Zwipe, Fingerprint Cards looking for growth after disappointing Q1
It is another tough quarter in biometric identification and at least two publicly traded players, Fingerprint Cards and Zwipe, are trying to lay groundwork for recoveries in subcategories of their operations.
Executives for both companies have included growth tactics with their first-quarter results but it is hard not to stare at the pair’s disappointing numbers.
According to Fingerprint Cards‘ interim Q1 report, the company had loss of 70 million Swedish kronor, or SEK 0.17 per share, on revenue of SEK 117 million for the period ending March 31. That compares with a loss of SEK 26 million, or SEK 0.09, on revenue of SEK 300 million.
Zwipe has issued an abbreviated financial statement for the same period, making it difficult to draw many comparisons to previous periods or to its competitors. The information released shows the company, generally, in a positive light.
The company reported “an underlying average monthly operating negative cash flow” of 8.2 million Norwegian kroner (US$767,000) compared to a negative cash flow of NOK 8.5 million ($795,000) in the same period a year ago.
Total revenue was NOK 1.7 ($159,000) for the first quarter compared to revenue of NOK 600,000 ($56,000) a year ago.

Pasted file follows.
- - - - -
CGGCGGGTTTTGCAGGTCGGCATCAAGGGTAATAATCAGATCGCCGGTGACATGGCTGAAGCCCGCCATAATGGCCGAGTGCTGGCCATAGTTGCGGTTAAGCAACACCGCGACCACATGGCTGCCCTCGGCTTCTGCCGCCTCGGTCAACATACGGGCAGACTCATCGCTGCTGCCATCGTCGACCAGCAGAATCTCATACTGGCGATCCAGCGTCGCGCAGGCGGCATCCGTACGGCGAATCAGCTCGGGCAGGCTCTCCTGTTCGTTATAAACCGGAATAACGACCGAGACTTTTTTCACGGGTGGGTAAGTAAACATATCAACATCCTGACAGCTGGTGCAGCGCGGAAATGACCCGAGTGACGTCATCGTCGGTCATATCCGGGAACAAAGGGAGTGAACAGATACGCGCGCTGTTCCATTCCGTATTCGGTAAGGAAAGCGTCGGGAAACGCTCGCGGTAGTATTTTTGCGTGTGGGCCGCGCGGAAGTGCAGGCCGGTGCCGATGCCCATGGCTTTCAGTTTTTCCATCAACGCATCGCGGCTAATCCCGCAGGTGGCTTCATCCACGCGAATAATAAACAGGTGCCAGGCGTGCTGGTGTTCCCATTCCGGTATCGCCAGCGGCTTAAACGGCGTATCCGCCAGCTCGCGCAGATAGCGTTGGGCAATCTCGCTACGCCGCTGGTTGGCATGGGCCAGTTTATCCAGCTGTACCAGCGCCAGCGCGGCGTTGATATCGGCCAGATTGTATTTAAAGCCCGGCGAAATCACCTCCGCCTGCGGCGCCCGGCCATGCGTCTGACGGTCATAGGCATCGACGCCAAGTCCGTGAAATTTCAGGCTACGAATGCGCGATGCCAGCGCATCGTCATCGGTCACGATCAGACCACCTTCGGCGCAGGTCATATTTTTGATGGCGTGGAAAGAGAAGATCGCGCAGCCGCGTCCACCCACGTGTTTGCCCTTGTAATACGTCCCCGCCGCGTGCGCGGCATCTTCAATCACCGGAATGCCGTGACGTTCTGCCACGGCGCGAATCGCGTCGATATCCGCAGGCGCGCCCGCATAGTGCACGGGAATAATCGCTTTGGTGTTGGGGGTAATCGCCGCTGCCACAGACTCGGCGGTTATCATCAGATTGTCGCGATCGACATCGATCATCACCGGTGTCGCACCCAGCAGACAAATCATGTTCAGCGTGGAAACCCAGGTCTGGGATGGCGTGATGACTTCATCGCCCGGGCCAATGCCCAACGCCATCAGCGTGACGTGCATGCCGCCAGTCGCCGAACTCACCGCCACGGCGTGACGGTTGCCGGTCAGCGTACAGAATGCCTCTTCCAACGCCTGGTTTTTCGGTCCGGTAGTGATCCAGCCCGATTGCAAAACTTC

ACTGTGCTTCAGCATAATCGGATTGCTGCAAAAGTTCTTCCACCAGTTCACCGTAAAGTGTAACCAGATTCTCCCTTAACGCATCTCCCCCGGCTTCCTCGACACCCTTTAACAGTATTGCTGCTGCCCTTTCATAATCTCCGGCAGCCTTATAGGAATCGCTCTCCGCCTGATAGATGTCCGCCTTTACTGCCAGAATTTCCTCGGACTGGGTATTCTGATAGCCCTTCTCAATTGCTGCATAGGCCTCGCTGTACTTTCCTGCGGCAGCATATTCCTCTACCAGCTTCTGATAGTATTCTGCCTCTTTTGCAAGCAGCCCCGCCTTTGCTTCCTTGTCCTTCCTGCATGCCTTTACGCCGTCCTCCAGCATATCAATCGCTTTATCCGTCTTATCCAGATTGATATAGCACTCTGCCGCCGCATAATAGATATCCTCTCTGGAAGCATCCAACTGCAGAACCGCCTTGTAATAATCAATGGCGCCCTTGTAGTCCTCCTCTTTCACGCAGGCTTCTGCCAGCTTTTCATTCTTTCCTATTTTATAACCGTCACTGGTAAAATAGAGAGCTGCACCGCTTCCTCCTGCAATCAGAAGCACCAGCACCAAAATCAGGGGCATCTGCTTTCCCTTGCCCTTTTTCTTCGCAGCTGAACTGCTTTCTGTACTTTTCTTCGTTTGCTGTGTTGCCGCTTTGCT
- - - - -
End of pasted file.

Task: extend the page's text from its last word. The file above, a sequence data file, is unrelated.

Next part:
Executives said cash and cash equivalents at the end of the quarter were NOK 122 million ($11.4 million) in the quarter, about NOK 100 million ($9.4 million), of which came in via rights issue.
Cash and equivalents otherwise would have been closer to SEK 22 million ($2.1 million) compared to cash and equivalents of SEK 131 million ($12.6 million) at the end of the first quarter of 2022, according to the company. Cash levels were SEK 51 million ($4.9 million) in the last quarter of 2022.
In his quarterly statement, Zwipe CEO Robert Puskaric says market adoption of biometric payment cards – such as his Pay product — “is undeniably slower than we would like.” But he says smart card makers, Zwipe’s customers, are showing “strong interest” in getting biometric cards in consumers’ hands.
Most of the proceeds from the rights issue will be funneled to Pay commercialization efforts. In the meantime, Puskaric says, the company’s Access security line appears to be finding market acceptance.
The company has focused on sales into the United States and Nordic nations, resulting in 15 proofs of concept that he says could graduate to execution “in the coming months.”
Access products are attractive right now to Fingerprint Cards, too.
That market, according to a statement issued by Fingerprint Cards CEO Ted Hansson, “will grow the fastest over the short term.” That technology will get sizeable research-and-development investments within the company, Hansson says.
As part of this push, the company will work with a startup, Flywallet, to introduce biometrics products to wearables hardware, specifically in Europe.